All contractors who have abandoned projects in the province must be blacklisted and retention fees must not be paid. I have noticed that the department continue to pay contractors the retention fee without inspection of houses. The department needs to appoint contractors who have the necessary capacity to build houses. The department must recoup all funds from contractors who have abandoned projects. This is part of consequence management. An effective contract management and administration is urgently needed and it must be prioritized.

A solid project management in the department is needed. We can’t continue to build houses who have material defects. We are spending a lot of resources rectifying houses that are built even now. This is a waste of resources instead of dealing with the backlog, the department is fixing problems done by contractors.

There needs to be a transparent system of allocating projects to contractors though an efficient, effective and transparent supply chain management system in awarding contracts.
There needs to be a credible housing beneficiary system that is consistent and precise. A lesson should be learnt on the DA run Western Cape model. I have always emphasized the need to have a credible housing database for fair allocation of houses.

A concerted effort should be made to increase the budget in building houses for the vulnerable and destitute. There are many vulnerable groupings in our province because of the many social ills faces by many communities. The department needs to relook the budget of providing temporary structures urgently.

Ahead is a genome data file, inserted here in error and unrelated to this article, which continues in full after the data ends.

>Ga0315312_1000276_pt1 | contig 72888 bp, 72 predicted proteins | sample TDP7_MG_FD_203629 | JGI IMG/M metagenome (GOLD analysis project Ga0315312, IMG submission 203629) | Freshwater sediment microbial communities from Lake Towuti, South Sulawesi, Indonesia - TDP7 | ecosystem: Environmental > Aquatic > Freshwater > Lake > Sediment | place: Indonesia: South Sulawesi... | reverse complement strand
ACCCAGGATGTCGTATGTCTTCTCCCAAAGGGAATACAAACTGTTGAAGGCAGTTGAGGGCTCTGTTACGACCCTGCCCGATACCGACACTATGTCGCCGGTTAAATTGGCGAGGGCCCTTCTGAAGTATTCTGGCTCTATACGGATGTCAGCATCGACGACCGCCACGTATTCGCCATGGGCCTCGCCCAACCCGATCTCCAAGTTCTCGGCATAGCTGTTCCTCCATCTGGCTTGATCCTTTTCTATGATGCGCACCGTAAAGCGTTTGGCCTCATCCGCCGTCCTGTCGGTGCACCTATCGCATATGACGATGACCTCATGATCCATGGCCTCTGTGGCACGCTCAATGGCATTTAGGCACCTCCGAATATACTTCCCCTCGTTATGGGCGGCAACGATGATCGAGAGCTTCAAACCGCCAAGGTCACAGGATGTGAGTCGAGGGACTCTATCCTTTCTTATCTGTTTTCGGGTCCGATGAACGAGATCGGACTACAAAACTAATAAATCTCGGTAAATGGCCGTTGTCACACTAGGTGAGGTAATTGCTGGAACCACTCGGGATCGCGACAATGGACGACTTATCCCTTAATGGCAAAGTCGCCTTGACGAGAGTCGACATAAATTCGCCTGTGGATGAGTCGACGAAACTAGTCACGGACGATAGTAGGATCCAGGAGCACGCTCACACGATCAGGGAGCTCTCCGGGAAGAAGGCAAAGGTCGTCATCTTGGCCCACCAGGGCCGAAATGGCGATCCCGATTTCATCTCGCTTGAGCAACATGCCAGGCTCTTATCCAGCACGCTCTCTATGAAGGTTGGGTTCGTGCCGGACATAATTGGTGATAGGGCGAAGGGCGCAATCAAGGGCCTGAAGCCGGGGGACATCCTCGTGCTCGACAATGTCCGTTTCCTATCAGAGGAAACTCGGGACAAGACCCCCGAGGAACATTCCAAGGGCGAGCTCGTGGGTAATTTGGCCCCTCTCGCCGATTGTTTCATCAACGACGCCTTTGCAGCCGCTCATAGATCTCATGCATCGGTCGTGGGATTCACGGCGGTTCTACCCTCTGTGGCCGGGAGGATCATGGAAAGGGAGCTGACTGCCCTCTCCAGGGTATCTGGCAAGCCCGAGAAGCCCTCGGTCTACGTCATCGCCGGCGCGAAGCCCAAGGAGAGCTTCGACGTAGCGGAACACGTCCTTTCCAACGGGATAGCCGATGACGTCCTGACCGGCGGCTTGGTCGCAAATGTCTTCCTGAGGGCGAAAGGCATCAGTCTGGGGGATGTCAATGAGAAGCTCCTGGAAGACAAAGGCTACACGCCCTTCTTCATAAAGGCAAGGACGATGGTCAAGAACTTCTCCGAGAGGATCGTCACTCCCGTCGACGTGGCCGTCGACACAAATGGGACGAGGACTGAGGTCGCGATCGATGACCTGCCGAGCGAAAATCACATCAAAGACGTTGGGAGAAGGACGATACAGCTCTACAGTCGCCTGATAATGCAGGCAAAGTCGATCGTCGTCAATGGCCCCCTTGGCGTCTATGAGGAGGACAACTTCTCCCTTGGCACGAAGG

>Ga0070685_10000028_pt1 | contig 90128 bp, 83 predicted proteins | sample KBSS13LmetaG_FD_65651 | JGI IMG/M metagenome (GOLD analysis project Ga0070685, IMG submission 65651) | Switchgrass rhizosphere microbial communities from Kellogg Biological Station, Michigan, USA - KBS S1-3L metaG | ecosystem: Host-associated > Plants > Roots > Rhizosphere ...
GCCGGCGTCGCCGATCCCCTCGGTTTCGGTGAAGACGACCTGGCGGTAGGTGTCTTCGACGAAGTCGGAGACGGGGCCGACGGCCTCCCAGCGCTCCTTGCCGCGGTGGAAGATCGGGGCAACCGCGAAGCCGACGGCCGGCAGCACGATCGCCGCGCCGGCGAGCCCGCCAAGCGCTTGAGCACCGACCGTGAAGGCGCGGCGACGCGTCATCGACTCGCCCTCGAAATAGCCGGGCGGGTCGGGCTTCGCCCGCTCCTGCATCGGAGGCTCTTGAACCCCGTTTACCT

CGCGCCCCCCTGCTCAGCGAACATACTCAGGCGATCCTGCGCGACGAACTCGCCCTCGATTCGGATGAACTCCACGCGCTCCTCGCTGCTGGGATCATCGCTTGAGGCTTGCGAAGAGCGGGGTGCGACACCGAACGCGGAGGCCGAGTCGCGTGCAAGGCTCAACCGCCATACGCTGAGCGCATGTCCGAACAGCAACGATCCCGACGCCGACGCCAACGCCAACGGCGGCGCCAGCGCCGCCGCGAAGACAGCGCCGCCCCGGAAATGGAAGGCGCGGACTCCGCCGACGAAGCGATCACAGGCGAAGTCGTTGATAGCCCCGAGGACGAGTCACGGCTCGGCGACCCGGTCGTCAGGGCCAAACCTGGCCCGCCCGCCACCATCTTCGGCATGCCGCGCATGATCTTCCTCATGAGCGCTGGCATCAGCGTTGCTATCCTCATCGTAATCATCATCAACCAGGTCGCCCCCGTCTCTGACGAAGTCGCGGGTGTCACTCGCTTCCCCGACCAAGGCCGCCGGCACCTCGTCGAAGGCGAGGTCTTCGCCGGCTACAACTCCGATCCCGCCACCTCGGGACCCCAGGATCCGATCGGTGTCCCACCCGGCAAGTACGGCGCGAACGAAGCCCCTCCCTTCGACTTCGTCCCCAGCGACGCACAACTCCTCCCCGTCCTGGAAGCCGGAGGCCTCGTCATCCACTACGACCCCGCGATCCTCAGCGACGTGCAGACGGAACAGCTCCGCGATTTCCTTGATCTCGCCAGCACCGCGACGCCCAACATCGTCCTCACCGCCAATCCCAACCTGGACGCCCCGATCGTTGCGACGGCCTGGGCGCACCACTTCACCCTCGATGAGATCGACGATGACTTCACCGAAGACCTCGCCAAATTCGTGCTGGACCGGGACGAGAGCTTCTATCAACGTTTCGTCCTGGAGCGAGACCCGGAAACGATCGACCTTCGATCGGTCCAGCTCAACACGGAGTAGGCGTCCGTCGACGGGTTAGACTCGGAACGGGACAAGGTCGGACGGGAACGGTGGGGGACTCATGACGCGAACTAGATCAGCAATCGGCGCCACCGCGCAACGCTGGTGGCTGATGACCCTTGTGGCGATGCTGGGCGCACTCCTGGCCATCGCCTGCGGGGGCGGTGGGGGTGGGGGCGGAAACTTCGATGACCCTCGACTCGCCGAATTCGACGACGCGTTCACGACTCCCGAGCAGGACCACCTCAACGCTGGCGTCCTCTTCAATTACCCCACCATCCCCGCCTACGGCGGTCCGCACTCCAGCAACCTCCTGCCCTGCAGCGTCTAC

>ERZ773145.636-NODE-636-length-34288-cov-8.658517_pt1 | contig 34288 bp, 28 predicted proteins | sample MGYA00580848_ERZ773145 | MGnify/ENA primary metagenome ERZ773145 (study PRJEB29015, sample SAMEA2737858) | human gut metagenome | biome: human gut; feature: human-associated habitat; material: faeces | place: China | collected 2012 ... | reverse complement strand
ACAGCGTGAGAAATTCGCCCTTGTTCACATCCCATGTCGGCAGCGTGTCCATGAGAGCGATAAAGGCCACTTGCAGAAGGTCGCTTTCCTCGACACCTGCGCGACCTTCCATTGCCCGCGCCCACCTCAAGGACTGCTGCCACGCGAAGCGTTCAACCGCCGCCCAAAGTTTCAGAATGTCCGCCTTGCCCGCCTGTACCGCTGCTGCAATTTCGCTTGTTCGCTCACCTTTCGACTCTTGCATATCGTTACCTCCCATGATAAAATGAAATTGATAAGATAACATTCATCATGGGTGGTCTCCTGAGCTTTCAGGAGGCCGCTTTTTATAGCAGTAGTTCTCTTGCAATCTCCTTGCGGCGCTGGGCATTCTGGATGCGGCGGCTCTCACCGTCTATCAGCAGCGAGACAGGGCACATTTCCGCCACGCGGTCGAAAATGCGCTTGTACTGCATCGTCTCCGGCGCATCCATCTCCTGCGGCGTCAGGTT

A concerted effort should be made on the research for cheap but innovative ways of building houses. We are faced with the 4th industrial revolution but we are not prepared as the human settlements on innovation and new technologies. The private sector can play an important role in this regard.

Land acquisition is very important as the numbers of people who require houses increases.

An integrated approach should be implemented when planning housing development. This will make it easier to make proper plans with clear timelines. In many projects houses are built but are not connected to proper water and sanitation. Other houses do not have electricity.

The allocation and transfer of title deeds to the people must be done expeditiously. In the DA run Western Cape alone over 9793 title deeds were issued against a target of 7000 in the last financial year alone

OTHER IMPORTANT AREAS
Honorable Speaker I was shocked to learn that the department has not allocated any projects to youth contractors in the last financial year. I was also shocked that only one women contractor was allocated work in the same period. This was revealed in the reply to my written question. This is very mind boggling.

Honorable Speaker as the DA we have also noticed the exorbitant salaries of the Rental Housing Tribunal members. The chairperson nearly earns more or the same with the Premier of the Province. In fact 75 percent of the budget of the tribunal goes to salaries of the tribunal members. We have noticed the scheme of making money in the tribunal.

Lastly Honorable Speaker let us reiterate on a few lessons that our province can learn a from the DA run Western Cape on maintaining a sound beneficiary list. In the DA run Western Cape, since taking office in 2009, we have embarked on Housing demand database improvement programme to deal with problems of waiting lists. We have also done an efficient and effective verification process of beneficiary information by way of independent information sourcing. An effort has been made to ensure that beneficiaries receive full ownership of title deeds to their houses.

Honorable Speaker the Auditor General has noted that the department has failed to pay creditors within 30 days and this is linked with the over commitment by the department. The AG also noted that the irregular expenditure in the department was due to not complying with the PFMA in awarding tenders and quotations.

Honorable Speaker as the DA we don’t only raise challenges but we also provide and offer solutions. This we make because we are not only an opposition party but a party of government.
As the DA we note the report of the committee.